Great flim a must see

Overcooked, overcomplicated and underinteresting, this heist caper turns into a mess. Jesse Eisenberg , Isla Fisher, Woody Harrelson and Dave Franco play four funky magicians who are recruited by a mysterious individual to form an Avengers-style unit of conjuror-superheroes who are going to use their illusionist skills to pull off the most dazzling bank raid of all time. The opening 10 minutes are reasonably entertaining – crucially, this is the section of the movie not about bank-robbing – but it just gets tangled, wildly implausible and dull, and the quartet’s mastery of the ordinary non-magic skills necessary in largescale theft is entirely unconvincing, and no amount of narrative misdirection can get around this. Magic might in theory be an interesting subject for a movie: magic and cinema share their origins in the fairground tents of old. But I find that, although great when experienced for real, magic is always liable to look pointless and unsatisfying in the context of a fiction film. The magicians themselves have to be interesting characters, quite aside from their supposed skills. That trick doesn’t come off.

Iron Man 3 is an ominously exciting, shoot-the-works comic-book spectacular. It keeps throwing things at you, but not with the random, busy franchise indifference that marked the hollow and grandiose Iron Man 2. Iron Man 3 is closer to a vision of the world teetering on the edge. (Imagine The Dark Knight Rises with less apocalyptic hot air.) The film was directed and co-written by Shane Black, the former high-testosterone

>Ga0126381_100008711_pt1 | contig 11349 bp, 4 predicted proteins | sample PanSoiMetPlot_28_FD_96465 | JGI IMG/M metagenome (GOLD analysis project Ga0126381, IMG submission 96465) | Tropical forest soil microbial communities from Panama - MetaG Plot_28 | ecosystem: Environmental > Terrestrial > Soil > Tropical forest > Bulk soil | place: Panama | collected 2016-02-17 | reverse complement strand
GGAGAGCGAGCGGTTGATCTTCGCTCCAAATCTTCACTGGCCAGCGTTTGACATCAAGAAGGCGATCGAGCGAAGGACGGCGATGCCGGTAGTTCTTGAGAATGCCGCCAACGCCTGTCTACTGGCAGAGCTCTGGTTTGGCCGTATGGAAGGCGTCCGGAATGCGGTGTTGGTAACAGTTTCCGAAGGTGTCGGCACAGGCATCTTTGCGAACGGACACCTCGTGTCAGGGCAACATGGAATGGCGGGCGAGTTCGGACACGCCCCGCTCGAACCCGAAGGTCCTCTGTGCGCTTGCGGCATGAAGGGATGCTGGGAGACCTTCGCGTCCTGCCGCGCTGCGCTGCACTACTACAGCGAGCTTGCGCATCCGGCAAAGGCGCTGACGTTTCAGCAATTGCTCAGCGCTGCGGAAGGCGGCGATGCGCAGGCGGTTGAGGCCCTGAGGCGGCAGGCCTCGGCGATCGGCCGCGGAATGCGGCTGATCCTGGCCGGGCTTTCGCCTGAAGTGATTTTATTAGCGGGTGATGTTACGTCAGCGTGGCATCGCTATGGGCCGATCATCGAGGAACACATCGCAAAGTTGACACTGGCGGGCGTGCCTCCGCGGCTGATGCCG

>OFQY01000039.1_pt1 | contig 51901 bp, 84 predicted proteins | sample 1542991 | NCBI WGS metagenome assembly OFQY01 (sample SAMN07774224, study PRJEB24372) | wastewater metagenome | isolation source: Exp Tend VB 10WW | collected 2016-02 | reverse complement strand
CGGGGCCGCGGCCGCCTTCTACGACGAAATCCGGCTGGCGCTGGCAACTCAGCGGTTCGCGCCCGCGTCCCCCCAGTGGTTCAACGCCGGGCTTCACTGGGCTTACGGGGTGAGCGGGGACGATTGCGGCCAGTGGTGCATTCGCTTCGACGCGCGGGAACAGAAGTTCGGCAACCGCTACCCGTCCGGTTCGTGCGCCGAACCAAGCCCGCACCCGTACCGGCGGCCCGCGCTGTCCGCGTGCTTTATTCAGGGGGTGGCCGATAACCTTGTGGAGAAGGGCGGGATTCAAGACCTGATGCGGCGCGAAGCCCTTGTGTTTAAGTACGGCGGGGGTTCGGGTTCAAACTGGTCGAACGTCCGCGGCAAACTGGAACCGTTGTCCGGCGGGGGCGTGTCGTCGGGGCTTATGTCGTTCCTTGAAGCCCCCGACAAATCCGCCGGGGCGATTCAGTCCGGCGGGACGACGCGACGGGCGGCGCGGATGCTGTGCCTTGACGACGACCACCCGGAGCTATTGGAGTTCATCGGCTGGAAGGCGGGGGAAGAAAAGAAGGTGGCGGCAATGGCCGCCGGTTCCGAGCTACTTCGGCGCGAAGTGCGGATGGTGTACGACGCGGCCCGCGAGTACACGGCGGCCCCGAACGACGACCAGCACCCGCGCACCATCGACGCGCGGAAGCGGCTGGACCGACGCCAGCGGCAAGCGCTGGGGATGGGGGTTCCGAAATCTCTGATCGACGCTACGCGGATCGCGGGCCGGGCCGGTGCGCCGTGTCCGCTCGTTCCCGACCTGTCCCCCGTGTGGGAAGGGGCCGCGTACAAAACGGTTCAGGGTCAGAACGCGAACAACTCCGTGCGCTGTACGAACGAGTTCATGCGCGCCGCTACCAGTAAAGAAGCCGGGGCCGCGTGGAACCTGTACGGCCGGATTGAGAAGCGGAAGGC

Tony Stark is back

speeding at the viewers at 95 miles an hour. Phineas and Ferb (an excellent children’s cartoon, if you haven’t seen it) has more subtlety and wit than The Purge. From the hoary and dully predictable slasher-film action, to the scenery chewing from the main villains, and finally to the Sarah Palin-esque masks that some of the purgers inexplicably don for their antics, it’s as derivative and intelligence-insulting as it is didactic and wholly uninteresting. Basically, this is a film in which the rich slaughter the poor in order to end unemployment and poverty, and hope that the poor don’t slaughter them first. You don’t get to discover that through clever dialogue and plot lines; DeMonaco makes sure you hear it in the opening minutes from a talk-radio show. As the Sandins prepare to lock themselves down in their huge McMansion, Stepford Neighbor (Areija Bareikis) shows up to act out a passive-aggressive skit with Mary Sandin (Lena

Iron Man 3 is mostly liberated from the market-tested three-act structure that hobbles too many comic-book films. This one feels like a deep-dish middle installment that strands Stark without any protection — in this case, in the hinterlands of Tennessee, where he crash-lands, only to learn that his Iron Man suit no longer works. There are hilariously tense encounters with the local yokels, a testy camaraderie between Stark and his War Machine rival James Rhodes (Don Cheadle), an abiding romantic tension to his bond with Pepper